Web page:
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Satellites help detect secondary disasters

Updated: 2015-05-06 07:53
By Cheng Yingqi (China Daily)

Satellites help detect secondary disasters

A Chinese doctor treats a Nepali patient on Sunday who was affected by the magnitude-7.9 earthquake in Kathmandu. Cheng Ying / Xinhua

A disaster relief group formed by scientists from the Chinese Academy of Sciences has spotted a number of serious secondary disasters in Nepal, which was hit by a devastating earthquake in late April.

Over the weekend, Chinese scientists analyzed data sent from Gaofen 1, a high-resolution Chinese satellite, and located several new hazards including mudslides, landslides and barrier lakes.

Among these, the most severe took place in the Rasuwa region, with many landslides spotted along the slopes of the China-Nepal Highway and a 0.3 square kilometer barrier lake threatening downstream villages.

"The remote sensing images can help us locate the exact place where secondary disasters take place, but to learn the specific situation at those sites in order to provide advice for disaster relief, we still need on-site investigation," said Cui Peng, a well-known geological hazard professor, who led a 12-person team to Nepal only five days after the earthquake.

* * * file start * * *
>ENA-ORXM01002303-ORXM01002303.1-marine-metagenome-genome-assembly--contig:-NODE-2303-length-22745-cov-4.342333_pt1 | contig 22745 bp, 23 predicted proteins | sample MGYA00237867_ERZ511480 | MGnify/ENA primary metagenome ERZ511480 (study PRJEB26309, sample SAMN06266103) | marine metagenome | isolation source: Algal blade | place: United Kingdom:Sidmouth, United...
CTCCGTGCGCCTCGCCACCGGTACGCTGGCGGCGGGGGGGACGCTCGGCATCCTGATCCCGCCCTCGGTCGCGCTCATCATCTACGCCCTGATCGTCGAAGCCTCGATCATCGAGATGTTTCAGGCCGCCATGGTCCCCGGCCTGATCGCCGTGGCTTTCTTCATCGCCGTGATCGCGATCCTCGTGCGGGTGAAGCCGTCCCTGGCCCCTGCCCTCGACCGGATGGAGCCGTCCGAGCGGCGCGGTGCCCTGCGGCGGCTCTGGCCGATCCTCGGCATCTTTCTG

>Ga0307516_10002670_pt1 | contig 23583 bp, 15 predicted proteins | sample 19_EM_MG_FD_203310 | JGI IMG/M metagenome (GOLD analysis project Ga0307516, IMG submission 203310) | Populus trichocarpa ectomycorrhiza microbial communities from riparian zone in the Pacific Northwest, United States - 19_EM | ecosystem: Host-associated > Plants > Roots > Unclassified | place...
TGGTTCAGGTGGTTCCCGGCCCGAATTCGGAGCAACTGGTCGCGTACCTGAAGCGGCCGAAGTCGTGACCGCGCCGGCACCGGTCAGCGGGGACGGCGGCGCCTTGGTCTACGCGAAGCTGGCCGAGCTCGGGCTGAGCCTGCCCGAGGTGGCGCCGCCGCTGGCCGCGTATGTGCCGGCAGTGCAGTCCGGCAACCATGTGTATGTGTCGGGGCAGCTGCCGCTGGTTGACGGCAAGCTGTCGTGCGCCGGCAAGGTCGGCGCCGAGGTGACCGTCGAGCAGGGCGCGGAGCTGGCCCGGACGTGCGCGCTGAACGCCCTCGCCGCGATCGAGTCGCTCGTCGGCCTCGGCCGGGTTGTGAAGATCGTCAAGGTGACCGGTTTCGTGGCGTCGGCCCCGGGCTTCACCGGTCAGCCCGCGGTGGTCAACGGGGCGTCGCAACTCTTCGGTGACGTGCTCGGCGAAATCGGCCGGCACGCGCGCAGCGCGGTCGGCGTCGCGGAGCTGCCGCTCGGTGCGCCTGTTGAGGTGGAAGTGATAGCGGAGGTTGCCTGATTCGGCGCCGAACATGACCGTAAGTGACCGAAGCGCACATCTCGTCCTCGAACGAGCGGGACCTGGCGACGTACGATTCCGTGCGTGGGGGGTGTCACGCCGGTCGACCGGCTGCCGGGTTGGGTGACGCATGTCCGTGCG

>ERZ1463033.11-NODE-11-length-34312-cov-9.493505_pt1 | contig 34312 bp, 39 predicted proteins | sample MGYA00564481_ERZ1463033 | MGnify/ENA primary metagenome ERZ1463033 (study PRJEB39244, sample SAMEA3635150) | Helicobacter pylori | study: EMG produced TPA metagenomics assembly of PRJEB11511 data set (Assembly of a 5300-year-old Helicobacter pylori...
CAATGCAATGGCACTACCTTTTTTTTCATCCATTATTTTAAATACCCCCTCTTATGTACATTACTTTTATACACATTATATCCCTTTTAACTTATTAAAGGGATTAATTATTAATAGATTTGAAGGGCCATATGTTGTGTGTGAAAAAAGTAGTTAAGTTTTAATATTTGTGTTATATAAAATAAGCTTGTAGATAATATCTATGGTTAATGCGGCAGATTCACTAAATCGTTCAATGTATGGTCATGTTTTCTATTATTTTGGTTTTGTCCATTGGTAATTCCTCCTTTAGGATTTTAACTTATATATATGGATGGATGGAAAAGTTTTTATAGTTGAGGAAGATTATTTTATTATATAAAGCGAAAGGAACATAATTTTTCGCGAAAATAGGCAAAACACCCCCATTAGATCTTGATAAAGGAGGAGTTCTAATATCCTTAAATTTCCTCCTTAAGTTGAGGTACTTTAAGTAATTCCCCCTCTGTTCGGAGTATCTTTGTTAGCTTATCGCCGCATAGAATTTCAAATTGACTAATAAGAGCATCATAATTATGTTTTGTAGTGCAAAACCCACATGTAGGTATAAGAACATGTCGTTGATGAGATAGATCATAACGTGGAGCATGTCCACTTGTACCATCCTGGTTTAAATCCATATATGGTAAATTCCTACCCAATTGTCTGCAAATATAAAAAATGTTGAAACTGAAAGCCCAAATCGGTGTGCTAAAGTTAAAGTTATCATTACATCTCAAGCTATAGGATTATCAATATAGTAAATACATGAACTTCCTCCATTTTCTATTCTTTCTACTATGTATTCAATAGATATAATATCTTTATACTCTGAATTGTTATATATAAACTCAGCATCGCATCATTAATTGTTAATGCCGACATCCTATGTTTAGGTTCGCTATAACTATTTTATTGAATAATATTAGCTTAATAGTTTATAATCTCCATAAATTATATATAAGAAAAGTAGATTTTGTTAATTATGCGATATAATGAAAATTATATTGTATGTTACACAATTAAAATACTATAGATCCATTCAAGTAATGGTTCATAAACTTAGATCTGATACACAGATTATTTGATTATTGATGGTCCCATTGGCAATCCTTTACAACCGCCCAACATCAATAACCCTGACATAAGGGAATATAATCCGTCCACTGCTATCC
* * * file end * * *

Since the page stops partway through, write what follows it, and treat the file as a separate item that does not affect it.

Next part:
"Strong earthquakes that occur in mountain regions cause various secondary disasters, and we can use the experiences we learned in the 2008 Wenchuan earthquake to help assess the risk and remediate the disaster here," Cui said.

Since the early 1980s, the Chinese Academy of Sciences has been working with the International Centre for Integrated Mountain Development, an intergovernmental organization based in Kathmandu.

Being the first group of foreign experts arriving in Nepal after the earthquake, the Chinese scientists immediately formed a joint working group with the international center and Tribhuvan University to identify locations that need urgent supplies, carry out risk assessment for secondary disasters and evaluate loss of infrastructure like roads and power stations.

In the coming days, the Chinese experts will use satellite images to assess the safety of roads linking disaster-affected areas and will carry out field research once safe roads are reopened.


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